|Notes of a Reporter at Large • 09-22-11||| Print ||
|Thursday, 22 September 2011 13:29|
Waiting for Superman
By Mel Lavine
Special to the Times
When I was a kid, one of the nicest things you could say about someone was that he (it was always a “he” in those days) was smart enough to be president. In school we were told that in America anyone could aspire to the presidency. If he worked hard, lived by the rules and wanted it badly enough — with luck — it just could happen. But after World War II, I heard professors argue that the presidency was no longer a job for the ordinary citizen. The world was too dangerous and complicated. Only a superman could save us. Could be, but he has yet to land on the planet and reveal himself.. And so, like it or not, we are still stuck with ordinary mortals.
* * *
One day in the presidential election year of 1980, I remember watching Ronald Reagan on a TV monitor in the CBS newsroom. He was riding a handsome horse at an ambling gait along a trail at his ranch in Santa Barbara. My boss, a worldly-wise journalist, was also drawn to the picture. “Why,” he wondered, would a fellow give up all that peace and beauty for the White House and all the grief and stress that go with it?”
At the time I couldn’t take him seriously. Why for fame and immortality, I said, or something close to that.
My boss, who was then a man approaching seventy, scoffed.
Now that I am old myself his scoffing rings truer.
* * *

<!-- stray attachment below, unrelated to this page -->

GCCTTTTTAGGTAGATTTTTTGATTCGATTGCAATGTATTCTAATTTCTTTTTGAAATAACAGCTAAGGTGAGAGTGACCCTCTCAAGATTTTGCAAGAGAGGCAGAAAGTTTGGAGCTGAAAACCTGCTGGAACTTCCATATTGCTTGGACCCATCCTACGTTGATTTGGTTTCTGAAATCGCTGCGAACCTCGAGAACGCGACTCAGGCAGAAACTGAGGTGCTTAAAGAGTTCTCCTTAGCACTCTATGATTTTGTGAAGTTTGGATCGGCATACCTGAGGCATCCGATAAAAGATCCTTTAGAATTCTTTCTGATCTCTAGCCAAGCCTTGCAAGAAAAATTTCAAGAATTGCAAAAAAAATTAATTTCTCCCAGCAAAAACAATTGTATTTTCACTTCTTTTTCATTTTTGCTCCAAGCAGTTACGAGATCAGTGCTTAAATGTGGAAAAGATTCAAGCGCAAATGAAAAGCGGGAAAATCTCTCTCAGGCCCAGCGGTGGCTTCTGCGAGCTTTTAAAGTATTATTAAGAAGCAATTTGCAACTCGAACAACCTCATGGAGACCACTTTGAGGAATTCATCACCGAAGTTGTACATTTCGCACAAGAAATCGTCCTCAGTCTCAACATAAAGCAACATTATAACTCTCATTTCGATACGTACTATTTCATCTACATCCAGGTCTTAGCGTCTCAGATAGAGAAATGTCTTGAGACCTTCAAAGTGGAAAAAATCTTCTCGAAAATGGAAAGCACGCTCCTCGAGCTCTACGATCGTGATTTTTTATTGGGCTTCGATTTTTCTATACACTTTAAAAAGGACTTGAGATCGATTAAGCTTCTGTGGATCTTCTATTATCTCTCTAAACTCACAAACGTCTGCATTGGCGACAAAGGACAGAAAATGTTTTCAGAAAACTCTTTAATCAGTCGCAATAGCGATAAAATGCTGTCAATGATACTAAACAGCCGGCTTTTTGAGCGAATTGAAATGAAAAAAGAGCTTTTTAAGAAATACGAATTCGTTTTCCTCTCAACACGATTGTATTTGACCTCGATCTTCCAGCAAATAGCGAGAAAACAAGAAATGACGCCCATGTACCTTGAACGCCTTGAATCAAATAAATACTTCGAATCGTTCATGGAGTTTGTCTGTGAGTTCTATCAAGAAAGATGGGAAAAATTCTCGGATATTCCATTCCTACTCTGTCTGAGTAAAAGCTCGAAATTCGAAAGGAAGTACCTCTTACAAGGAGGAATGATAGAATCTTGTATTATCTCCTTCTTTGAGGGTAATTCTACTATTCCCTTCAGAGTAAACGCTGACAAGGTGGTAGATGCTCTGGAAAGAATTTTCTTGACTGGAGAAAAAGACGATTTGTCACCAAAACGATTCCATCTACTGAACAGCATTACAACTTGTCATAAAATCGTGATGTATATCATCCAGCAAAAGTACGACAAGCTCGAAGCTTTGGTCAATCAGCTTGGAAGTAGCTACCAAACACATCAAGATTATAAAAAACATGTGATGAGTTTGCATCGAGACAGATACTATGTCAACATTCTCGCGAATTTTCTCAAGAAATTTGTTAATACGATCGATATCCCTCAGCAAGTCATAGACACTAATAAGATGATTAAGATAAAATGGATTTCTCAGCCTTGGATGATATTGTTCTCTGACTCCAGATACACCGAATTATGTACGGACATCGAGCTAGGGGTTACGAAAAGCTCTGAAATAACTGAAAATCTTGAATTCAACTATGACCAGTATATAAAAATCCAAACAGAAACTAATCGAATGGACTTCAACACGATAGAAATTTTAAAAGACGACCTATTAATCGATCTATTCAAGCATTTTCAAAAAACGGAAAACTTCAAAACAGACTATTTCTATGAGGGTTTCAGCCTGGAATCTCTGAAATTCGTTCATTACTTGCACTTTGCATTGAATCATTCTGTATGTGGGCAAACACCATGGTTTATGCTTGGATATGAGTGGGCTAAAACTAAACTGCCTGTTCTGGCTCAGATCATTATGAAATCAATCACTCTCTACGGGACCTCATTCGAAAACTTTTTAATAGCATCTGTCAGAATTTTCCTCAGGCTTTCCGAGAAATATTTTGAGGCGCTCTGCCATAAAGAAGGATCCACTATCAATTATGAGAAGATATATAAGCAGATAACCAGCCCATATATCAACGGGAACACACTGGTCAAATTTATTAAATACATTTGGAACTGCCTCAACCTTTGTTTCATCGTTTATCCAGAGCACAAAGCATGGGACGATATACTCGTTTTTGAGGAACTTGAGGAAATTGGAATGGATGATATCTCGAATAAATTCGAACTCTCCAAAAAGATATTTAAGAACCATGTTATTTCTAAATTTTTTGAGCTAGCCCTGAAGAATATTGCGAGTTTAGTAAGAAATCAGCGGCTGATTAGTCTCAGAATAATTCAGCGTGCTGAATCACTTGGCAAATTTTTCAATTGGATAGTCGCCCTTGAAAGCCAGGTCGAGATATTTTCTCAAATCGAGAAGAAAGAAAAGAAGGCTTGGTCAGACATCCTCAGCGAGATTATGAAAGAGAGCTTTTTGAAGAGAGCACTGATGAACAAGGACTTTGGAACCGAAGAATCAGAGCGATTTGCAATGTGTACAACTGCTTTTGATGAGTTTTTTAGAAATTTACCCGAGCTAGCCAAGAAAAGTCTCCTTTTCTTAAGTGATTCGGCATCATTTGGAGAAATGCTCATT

Somewhere I read of a president complaining that for all the majesty of the office, he can issue a command but it’s no guarantee it will be obeyed. Sometimes the order is poorly executed, or screwed up. Sometimes nothing happens.
* * *
President Obama’s scrappy new stand to bring the country’s rising debt under control and vowing no Medicare cuts without tax increases for the rich and powerful corporations is heartening news for the liberal/progressive wing of his party. “This time,” rejoiced the New York Times, the president “did not compromise with himself beforehand, or put out a half measure in hopes of luring nonexistent Republican support.” Still the Times complained about a lack of specifics “and his aides’ inexplicable continued faith in the idea of Congress working out a sensible middle ground on taxes.”
David Brooks, the rightward commentator on the Times and on PBS, characterized the Obama move on Monday as showmanship, a preview of his re-election campaign.
He asserts “that this package (from the president) has nothing to do with helping people right away or averting a double dip. This is a campaign marker, not a jobs bill.”
And so it may be. On the other hand, it is hard to take critics like Brooks seriously as long as Republicans are unwilling to compromise with Obama, unless it’s on their own terms.
The headline is that at last Obama is on the offensive. And a lot of Democrats, with fingers crossed, are saying they hope it’s true.